On Monday 8 April 2013, Calderdale Council’s Cabinet will discuss a report into the flooding which devastated parts of the Upper Calder Valley in summer 2012.
The report details the three-phase approach taken by the Council and other organisations into tackling the floods which hit Todmorden, Hebden Bridge and Mytholmroyd last June, July and August.
Significant progress has been made during the first phase of flood recovery. Momentum needs to continue with the delivery of phase two of the process between April 2013 and March 2014. This will involve ongoing short-term works and detailed assessment to produce a plan of longer-term works to reduce the impact of future flooding.
Calderdale Council’s Cabinet Member for Economy and Environment, Cllr Barry Collins, says:
“Phase two of the flood recovery work is about to start, and will last a year. The resulting flood investment plan will be highly detailed and will cover the work required for the next eight to 10 years.
“During the next year we aim to increase community flood resilience; continue to gather and share flood evidence and establish the causes of local flooding; deliver short-term investments from the Council, Environment Agency, Yorkshire Water and Canal & River Trust; and lobby for additional resources to deliver the full flood investment plan.”
Councillors will be told that the floods on 22 June, 9 July and 25 August 2012 cost more than £3m in repairs, with the Council’s costs being around £1.5m. Extensive future investment is required to improve flood defences in the area.
The floods were amongst the most extensive and damaging in the Upper Calder Valley in recent memory. The June river flood was classed as a 1 in 75 year event whilst the two surface water floods in July and August caused considerable damage, especially around Hebden Bridge.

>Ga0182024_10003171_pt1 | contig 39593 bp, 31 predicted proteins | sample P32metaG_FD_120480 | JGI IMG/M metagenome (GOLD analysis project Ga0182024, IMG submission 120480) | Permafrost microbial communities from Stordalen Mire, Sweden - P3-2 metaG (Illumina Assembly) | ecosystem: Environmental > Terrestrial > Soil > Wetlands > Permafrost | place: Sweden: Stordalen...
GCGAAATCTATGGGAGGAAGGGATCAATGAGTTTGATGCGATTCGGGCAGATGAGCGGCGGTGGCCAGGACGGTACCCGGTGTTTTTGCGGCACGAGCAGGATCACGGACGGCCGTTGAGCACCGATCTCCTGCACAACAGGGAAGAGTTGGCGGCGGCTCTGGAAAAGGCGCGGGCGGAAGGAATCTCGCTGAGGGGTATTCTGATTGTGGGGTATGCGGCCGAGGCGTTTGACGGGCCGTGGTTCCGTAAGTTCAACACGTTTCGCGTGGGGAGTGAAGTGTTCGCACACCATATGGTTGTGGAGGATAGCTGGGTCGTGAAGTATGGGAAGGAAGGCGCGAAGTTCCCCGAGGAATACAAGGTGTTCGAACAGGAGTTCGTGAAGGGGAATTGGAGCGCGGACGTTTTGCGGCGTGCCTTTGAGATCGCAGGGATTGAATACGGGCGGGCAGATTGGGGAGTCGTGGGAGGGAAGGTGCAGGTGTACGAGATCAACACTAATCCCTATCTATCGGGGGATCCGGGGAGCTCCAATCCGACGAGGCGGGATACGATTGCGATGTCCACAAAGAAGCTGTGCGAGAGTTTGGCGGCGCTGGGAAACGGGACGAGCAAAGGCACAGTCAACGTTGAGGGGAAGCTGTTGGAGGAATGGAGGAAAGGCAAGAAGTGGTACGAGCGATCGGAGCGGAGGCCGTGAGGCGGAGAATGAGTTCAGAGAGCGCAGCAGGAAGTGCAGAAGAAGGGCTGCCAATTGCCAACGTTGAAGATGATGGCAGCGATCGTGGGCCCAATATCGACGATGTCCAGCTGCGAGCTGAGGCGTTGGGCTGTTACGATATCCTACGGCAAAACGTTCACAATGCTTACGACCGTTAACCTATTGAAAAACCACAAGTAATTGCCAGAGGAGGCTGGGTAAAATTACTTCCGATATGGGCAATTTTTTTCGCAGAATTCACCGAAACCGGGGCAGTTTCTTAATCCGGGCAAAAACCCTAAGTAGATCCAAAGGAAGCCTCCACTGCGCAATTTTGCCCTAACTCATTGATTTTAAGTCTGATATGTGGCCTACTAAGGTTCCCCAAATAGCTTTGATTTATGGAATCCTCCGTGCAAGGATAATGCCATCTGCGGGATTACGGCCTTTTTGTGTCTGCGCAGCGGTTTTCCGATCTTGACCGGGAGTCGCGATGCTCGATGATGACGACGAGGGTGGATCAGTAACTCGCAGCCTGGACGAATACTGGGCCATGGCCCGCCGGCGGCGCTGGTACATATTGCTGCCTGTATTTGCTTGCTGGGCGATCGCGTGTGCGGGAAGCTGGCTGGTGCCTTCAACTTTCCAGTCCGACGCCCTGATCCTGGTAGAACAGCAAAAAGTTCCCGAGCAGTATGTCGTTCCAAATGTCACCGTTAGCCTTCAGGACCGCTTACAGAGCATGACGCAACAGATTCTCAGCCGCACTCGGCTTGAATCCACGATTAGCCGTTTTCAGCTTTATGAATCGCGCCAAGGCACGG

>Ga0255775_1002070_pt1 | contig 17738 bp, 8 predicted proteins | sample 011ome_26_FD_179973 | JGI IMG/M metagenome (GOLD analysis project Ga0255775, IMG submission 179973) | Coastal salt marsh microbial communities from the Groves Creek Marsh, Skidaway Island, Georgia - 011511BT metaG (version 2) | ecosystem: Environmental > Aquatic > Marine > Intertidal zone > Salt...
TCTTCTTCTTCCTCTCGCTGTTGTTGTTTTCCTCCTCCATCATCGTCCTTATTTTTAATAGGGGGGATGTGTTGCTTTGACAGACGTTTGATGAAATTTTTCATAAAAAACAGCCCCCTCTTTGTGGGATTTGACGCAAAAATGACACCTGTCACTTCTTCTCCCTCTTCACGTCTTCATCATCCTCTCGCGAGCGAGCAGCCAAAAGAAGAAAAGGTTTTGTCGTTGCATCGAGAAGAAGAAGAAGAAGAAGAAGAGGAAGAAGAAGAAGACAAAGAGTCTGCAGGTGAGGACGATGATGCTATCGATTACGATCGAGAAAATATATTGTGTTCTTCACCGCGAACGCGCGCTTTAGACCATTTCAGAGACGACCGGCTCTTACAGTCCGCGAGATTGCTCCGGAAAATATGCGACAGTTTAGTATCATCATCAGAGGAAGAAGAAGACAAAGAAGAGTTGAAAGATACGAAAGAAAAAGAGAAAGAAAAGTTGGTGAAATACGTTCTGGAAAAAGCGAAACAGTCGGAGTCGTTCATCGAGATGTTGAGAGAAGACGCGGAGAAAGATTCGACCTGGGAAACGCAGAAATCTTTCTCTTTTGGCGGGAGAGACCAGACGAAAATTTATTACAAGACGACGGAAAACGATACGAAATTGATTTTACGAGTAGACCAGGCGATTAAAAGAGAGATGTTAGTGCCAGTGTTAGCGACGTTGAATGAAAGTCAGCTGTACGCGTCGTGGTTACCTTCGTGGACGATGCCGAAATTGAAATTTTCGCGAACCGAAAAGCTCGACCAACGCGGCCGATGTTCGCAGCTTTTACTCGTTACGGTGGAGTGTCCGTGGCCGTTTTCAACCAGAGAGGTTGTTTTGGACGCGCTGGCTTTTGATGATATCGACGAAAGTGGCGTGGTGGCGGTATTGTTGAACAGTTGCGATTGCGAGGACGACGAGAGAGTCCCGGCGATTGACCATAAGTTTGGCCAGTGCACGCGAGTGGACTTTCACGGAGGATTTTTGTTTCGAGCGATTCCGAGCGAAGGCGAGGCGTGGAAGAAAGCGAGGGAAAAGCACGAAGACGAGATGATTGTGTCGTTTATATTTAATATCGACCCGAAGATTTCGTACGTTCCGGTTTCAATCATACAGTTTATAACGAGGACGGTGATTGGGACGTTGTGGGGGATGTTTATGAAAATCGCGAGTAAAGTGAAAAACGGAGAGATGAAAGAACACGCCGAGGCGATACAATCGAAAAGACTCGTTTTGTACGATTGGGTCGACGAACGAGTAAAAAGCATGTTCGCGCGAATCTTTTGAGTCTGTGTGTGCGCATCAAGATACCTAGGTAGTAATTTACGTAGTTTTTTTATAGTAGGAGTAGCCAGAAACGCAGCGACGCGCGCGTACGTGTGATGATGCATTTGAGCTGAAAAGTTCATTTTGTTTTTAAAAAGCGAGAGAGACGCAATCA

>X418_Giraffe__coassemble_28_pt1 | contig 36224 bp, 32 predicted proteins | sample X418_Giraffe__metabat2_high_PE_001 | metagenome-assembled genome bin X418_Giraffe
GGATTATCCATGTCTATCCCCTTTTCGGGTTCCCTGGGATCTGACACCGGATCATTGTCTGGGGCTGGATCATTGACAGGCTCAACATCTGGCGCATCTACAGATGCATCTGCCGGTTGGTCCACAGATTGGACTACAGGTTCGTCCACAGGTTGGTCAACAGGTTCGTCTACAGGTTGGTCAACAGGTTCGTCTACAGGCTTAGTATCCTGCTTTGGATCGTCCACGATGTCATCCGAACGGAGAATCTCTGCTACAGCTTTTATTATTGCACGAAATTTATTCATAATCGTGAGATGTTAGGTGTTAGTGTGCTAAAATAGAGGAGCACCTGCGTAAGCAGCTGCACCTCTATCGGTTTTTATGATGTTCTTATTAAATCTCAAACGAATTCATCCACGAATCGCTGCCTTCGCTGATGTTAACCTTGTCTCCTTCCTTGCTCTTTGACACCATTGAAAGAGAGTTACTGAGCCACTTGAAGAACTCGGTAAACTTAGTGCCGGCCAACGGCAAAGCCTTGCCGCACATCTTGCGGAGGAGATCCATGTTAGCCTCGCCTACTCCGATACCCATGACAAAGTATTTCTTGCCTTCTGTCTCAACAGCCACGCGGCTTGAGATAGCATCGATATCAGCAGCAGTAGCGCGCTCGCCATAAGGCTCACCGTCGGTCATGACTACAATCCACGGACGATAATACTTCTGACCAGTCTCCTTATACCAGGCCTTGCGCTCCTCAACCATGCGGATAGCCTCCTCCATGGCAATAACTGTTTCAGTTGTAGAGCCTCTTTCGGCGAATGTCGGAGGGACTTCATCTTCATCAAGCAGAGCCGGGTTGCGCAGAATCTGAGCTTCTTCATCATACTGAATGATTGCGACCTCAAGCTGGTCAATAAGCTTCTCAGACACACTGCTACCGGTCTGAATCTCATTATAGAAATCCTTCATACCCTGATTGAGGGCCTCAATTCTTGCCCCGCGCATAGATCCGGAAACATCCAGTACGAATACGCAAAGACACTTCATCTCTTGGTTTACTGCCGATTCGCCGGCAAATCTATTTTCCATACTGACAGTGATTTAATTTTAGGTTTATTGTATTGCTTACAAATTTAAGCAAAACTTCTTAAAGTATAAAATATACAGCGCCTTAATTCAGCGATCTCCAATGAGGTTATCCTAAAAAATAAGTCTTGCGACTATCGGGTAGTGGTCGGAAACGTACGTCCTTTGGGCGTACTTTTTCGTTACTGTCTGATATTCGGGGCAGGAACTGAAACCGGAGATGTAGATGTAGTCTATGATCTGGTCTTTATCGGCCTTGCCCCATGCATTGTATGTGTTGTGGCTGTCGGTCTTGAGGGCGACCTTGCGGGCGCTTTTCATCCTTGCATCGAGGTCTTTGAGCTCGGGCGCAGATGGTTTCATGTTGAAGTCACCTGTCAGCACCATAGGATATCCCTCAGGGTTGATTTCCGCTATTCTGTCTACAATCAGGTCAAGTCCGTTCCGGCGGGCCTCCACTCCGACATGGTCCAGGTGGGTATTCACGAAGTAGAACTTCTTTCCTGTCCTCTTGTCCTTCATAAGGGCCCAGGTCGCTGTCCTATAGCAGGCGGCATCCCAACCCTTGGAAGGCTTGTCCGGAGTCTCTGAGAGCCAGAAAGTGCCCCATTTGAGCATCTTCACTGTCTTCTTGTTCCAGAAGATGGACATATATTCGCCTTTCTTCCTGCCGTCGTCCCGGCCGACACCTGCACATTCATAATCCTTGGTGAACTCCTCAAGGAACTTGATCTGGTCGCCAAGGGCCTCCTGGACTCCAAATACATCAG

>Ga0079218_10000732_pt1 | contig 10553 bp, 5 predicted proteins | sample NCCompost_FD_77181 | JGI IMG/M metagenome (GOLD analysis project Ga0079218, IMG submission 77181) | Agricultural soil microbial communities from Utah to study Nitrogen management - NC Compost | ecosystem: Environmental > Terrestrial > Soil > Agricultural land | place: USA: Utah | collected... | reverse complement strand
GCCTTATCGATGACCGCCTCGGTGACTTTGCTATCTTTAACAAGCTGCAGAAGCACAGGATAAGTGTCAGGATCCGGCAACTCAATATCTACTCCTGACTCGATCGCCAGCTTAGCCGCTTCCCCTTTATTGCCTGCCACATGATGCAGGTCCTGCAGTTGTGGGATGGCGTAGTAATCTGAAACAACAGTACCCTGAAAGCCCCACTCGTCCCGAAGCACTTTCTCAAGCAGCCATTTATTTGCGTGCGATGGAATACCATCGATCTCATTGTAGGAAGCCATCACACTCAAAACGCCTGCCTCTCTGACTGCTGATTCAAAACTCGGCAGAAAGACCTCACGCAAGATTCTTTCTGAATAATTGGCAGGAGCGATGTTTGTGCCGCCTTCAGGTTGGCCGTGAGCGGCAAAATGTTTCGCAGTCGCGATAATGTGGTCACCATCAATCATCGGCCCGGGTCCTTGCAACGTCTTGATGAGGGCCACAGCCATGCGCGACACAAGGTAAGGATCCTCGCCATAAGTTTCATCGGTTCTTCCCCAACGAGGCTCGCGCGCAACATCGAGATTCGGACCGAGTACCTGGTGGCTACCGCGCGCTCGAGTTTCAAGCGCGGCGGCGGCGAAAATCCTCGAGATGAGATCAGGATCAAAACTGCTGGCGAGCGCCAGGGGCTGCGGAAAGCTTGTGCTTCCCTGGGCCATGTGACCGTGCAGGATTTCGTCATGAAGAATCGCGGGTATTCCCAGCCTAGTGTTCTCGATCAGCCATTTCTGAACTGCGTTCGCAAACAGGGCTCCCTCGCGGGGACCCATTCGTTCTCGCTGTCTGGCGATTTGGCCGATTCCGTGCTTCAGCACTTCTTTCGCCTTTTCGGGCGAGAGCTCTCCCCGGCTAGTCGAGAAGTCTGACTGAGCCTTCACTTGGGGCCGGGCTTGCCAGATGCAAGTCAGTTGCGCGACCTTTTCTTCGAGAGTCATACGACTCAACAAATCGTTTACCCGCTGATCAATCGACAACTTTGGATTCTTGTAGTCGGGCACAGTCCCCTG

Immediately after the floods, the Council put into place the Calderdale Community Recovery Framework – a process to deal with the aftermath of emergency events. The aim was to return demands on public services to normal levels; to reinstate business activity and tourism to previous levels; and to ensure that damaged infrastructure was reinstated. The Council also established a Flood Recovery and Resilience Team in September, to co-ordinate the continuing multi-agency flood response and to lead post-floods planning.
The report to Cabinet details the works which were carried out in four main activity areas: business; environment and infrastructure; communities and communications. It also details the reports which were required by the Flood and Water Management Act 2010 into the specific causes of the flooding.
The June flood saw surface water overloading the Rochdale Canal; water from the canal and the River Calder flooding surrounding areas; sewer flooding in Rochdale, Halifax and Burnley Roads; watercourses flooding roads and the rail line; the River Calder overtopping flood defences; and hillside water run-off causing flooding in Walsden.
The main causes of the July and August floods were excessive rainfall exceeding the capability of sewers and road drains; surface water run-off into the canal causing it to flood; and hillside water run-off causing significant damage to drains, roads, footpaths and properties.
Nationally there were around 8,000 households across Britain affected by flooding in 2012; the 900 Calderdale homes which were affected represent 11per cent of the national total. An additional 250 businesses in Calderdale were also affected.